Google Assistant needs to be Google consistent

Go ahead and ask that to your Pixel while playing music. A useless web search, right? Now try it on Google Home. It actually works. And that's the real shame, because this is happening across the board with Google Assistant: commands that work on Pixel don't work on Home, commands that work on Home don't work on Pixel, and don't get me started on the stripped-down version of Assistant Google is trying to peddle on Allo. The fragmentation that Google Assistant has seen in just two months on two products doesn't inspire confidence for current and potential users.

The fragmentation of Assistant across devices doesn't inspire confidence.

I was so excited for Google Assistant. As a former Moto X user, I was quite looking forward to seeing an always-listening assistant who could connect and control more devices, more services, more tasks. While a Pixel was out of my price range, a Google Home was affordable (not cheap, but affordable) enough to indulge myself one. While many are dissuaded by the lack of services available at the moment, but as an early adopter of Chromecasts, I know it won't be like that for long. Once Actions on Google opens up next month to developers, the list of commands Google Assistant recognizes will rise quickly. Not being able to set reminders or watch purchased YouTube videos is a pain, but that's not the promise being lived down the most right now: it's consistency.

The Pixel is billed as the first phone with Google Assistant. The Home is billed as a voice-activated speaker powered by Google Assistant. Google Assistant is not just some lofty idea, not some beta that we early adopters get to play with before everyone else; Google Assistant is a selling point. Selling points only succeed if they work, and right now Google Assistant works — barely.

One Assistant. All of Google.

Google Assistant is clearly meant to be a multi-platform assistant, from your watch to your car to your home and everywhere in between. If Google Assistant is going to be in all these places, and the closest/clearest device is going to be responding to your query whenever you cry "Ok Google" then no matter what device you pick up, the response needs to be the same. I should be able to say "Ok Google, skip ahead 30 seconds" in the car with as much success as I say it in the shower to Google Home. If I say "Ok Google, call my mom", Assistant on Google Home should be able to recognize that it can't place calls and kick the command back to my phone, just as it kicks the "Answering on another device" message to it every time I use OK Google in earshot of both devices.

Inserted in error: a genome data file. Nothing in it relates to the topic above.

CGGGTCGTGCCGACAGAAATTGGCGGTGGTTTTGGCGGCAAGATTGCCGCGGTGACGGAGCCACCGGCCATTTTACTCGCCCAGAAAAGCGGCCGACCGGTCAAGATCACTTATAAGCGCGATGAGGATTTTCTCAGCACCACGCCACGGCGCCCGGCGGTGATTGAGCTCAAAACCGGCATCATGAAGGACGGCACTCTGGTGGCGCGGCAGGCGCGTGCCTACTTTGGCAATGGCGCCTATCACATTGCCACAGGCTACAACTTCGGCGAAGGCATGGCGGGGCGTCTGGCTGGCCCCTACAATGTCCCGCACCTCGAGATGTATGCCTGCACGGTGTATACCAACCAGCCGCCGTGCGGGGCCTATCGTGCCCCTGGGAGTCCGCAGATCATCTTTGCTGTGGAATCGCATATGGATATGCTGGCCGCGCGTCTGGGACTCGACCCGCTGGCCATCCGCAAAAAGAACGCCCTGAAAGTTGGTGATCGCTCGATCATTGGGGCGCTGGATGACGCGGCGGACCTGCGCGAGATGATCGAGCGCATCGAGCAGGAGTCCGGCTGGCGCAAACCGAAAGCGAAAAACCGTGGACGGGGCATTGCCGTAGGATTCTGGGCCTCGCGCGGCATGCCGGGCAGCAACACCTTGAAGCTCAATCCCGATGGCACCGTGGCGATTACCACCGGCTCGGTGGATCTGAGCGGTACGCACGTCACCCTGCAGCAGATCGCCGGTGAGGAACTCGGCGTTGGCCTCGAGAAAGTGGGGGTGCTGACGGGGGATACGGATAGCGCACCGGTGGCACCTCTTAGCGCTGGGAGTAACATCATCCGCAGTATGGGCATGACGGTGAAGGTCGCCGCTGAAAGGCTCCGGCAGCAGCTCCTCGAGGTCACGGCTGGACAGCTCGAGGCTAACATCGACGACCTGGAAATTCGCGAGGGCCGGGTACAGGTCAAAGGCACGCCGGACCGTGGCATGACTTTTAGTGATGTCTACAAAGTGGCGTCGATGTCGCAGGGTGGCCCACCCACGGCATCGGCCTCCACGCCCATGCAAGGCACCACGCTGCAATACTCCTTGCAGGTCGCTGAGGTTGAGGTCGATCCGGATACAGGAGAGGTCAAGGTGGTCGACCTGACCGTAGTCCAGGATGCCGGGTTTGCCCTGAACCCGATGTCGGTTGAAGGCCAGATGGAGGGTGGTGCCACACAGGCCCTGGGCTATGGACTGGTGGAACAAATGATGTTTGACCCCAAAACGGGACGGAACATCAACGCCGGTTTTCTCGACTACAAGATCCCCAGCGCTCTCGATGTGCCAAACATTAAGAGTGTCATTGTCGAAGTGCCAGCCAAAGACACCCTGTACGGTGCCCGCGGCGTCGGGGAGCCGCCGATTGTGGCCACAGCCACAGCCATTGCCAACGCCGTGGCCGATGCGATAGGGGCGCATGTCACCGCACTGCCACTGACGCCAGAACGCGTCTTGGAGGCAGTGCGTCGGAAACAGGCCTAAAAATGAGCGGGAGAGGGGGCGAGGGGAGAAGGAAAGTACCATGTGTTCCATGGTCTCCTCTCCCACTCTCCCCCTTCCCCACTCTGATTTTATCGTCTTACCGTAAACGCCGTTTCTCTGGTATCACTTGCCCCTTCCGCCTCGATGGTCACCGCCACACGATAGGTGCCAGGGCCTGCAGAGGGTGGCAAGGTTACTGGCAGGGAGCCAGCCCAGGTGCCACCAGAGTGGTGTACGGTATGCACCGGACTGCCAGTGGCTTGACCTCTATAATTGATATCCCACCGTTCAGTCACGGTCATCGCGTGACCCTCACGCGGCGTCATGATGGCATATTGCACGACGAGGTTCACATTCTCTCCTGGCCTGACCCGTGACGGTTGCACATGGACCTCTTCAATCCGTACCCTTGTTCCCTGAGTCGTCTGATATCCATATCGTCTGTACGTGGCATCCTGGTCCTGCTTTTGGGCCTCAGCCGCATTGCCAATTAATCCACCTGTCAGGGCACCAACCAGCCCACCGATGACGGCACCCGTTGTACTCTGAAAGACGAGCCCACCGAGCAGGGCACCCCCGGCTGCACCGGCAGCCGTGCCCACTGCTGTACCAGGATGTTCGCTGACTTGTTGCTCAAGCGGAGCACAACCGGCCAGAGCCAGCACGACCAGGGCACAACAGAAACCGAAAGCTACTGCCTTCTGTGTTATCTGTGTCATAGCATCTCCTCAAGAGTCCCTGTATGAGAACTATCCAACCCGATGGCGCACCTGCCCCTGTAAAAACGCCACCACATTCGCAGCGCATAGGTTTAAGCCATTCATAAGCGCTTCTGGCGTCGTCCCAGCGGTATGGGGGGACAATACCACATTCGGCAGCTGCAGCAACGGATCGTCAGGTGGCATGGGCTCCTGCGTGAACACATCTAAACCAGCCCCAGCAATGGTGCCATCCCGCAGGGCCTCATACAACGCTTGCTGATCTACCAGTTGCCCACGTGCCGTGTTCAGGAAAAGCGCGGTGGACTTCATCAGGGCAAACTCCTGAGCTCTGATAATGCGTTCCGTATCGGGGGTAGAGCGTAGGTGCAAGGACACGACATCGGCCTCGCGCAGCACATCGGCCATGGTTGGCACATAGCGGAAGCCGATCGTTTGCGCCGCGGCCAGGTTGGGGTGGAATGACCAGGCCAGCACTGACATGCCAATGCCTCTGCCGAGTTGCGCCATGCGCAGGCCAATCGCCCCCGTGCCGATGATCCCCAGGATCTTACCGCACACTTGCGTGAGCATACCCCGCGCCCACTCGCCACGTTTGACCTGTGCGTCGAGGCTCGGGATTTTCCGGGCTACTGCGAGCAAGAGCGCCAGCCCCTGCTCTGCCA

Yes, Google Assistant is a service in its infancy, but the products it's running on are otherwise complete thoughts. The Pixel is the first phone from Google where it feels like a complete thought rather than a beta device for developers, and Google Assistant is one of its secret weapons. Google Home is a powerful little speaker that works wonderfully as a Google Cast target, and its touchpad top is giving me all kinds of clickwheel nostalgia, but $130 is too much for a Cast-speaker alone. Google Home is going to live and die on Google Assistant.

There's little doubt Google Assistant can be more amazing than voice-enabled chatbot or AI to date… but it needs to be whole to accomplish that, not fragmented across devices and platforms.

Ara Wagoner

Ara Wagoner was a staff writer at Android Central. She themes phones and pokes YouTube Music with a stick. When she's not writing about cases, Chromebooks, or customization, she's wandering around Walt Disney World. If you see her without headphones, RUN. You can follow her on Twitter at @arawagco.